The Silver Age of DC Reborn
The late Darwin Cooke is famous for his fantastic art style. He usually was called in for stories published by DC Comics, such as Catwoman and Batman Ego. In 2004, He was approached to make a Justice League story that would bridge the Golden Age of Comics to the Silver Age. He quickly got to work in creating this story, and soon DC: The New Frontier was born. How does this take on the transitional era hold up?
**Some Spoilers Below**
Due to the size of the story, focusing on the age, we follow three protagonists closely. The first is J’onn J’onzz, who, after being brought to Earth on accident, seeks to find his way home. With rising tensions of the Cold War, he worries he’ll be found out as he goes about his daily life. However, it’s not just J’onn as Barry Allen also tries to find a peaceful existence in a world where masks are frowned upon.
The last character we follow is Hal Jordan, a former air force pilot, as he is recruited for a space mission to Mars alongside Task Force X. The group learns of J’onn’s existence and worries his people will end up a threat to the world.
This story is big, and even that is an understatement. While the summary may focus on three characters, it truly focuses on the period between the Gold and Silver ages of comics. We see Golden Age DC heroes such as Superman, Batman, and Wonder Woman adapting to a world that questions their intent. At the same time, the Justice Society of America is put on trial. It’s genuinely fascinating to see how this time period looked to their heroes as one war ended and a new one began.
Out of the three listed above, Barry’s story is shown the least, yet it is the most intriguing. While Jonn’s evolution from visitor to cop to hero is very well done, Barry goes through a bit of growth himself. He takes the name of The Flash and does his part to help Central City and is appreciated for it. When the government tries to capture him, Barry begins questioning his position. Should he continue down this path when the government would try to vilify him? While it’s obvious what he chooses, Barry’s story is a prime example of the real issues of this time.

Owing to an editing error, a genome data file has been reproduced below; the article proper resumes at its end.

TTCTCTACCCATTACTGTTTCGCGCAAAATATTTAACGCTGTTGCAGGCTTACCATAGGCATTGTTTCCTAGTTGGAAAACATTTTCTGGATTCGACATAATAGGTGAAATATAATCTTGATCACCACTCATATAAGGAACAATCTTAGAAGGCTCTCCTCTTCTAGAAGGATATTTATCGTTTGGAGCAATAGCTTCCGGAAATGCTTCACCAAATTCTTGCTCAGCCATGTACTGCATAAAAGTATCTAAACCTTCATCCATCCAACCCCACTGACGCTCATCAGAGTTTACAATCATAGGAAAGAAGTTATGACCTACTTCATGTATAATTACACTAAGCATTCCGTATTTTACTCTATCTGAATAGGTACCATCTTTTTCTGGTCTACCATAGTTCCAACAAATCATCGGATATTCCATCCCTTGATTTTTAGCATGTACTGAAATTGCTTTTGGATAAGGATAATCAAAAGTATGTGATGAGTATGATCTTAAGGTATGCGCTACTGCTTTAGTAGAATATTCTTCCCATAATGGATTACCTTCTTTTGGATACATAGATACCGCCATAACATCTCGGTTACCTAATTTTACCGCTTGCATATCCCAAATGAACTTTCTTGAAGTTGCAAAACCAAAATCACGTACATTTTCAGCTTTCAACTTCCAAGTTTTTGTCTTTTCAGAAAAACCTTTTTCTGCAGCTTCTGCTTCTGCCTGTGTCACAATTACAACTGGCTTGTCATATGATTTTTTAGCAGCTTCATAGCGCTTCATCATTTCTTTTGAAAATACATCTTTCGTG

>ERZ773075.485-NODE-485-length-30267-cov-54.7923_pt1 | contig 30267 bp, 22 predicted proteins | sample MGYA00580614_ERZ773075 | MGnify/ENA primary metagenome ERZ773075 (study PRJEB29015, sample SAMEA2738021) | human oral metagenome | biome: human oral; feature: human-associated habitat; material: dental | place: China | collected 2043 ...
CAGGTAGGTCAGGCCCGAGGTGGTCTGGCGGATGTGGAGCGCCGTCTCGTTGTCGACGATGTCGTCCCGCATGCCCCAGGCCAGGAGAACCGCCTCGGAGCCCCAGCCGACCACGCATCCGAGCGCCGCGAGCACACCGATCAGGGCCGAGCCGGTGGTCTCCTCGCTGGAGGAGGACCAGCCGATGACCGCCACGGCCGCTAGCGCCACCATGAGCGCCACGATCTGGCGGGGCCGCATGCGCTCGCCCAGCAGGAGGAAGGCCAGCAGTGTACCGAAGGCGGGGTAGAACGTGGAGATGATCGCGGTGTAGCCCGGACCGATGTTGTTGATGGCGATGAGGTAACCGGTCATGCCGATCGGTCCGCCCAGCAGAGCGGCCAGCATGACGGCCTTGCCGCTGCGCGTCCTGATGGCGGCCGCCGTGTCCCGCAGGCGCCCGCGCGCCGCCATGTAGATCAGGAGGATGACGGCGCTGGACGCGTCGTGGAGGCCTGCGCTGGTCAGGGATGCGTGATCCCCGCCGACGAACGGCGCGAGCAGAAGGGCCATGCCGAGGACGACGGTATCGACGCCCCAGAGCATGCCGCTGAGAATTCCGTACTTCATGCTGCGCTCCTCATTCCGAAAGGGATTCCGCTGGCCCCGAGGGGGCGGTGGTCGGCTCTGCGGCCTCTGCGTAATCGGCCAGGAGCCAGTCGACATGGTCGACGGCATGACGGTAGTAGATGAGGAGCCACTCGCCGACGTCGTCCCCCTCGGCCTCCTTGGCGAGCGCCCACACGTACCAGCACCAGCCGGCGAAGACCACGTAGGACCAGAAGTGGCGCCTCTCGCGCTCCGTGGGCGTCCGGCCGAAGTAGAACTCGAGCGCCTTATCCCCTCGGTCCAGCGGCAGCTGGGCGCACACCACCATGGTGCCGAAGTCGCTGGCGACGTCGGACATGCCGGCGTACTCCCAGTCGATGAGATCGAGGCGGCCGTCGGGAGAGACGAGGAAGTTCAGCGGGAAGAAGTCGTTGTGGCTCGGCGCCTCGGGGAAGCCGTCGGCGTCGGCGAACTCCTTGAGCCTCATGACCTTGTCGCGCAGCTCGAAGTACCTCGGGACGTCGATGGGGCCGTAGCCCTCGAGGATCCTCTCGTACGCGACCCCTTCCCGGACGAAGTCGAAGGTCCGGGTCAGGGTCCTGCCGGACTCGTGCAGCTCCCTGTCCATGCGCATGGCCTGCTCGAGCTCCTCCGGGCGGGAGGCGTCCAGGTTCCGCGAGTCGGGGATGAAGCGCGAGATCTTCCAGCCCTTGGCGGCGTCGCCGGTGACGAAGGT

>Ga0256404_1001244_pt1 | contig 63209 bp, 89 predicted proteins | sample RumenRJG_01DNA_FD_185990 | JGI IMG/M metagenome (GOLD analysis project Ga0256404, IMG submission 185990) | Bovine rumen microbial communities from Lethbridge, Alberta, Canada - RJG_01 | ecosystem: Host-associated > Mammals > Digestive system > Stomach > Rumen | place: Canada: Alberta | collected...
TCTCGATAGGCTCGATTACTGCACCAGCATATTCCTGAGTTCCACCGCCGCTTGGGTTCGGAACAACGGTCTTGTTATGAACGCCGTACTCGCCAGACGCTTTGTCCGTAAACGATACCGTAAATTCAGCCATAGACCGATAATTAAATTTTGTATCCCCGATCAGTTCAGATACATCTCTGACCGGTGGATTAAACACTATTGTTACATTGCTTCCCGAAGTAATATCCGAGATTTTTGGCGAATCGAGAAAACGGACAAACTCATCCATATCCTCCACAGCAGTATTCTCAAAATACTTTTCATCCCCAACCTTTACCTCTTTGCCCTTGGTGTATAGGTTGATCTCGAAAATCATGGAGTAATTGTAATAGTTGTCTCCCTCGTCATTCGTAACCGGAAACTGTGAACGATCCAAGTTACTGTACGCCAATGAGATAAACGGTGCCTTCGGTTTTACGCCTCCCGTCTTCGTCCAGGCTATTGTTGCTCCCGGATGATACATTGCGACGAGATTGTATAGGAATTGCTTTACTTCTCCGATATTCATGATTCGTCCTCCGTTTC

Darwyn Cooke is well known for his fantastic art style, and it fits perfectly here. He captures an old school feel, calling back to the style of the legendary Jack Kirby. To keep up with the authenticity, he looked to design the heroes as close to their original looks as possible. Superman is designed to match his old cartoons, Batman and Jonn match their original comic appearance, even an explanation of why Hal wears his Green Lantern mask.
Cooke also manages to include a variety of references to the period. Television personalities, celebrities like Cassius Clay and Frank Sinatra, and even C-List heroes by the time the final battle comes around. This DC world of a time long past looks excellent even by today’s standards.
DC: The New Frontier presents a fantastic recreation of a time long past. This world is full of references to the history of these characters we’ve grown to love. The art matches this world perfectly, calling back to the comics of yesteryear. The issue, sadly, is it’s too big to enjoy fully. The story is good, but the amount of hopping around we have to do detracts from the plot. Darwyn Cooke created more than just a story when he made this series. He made a world where legends were born.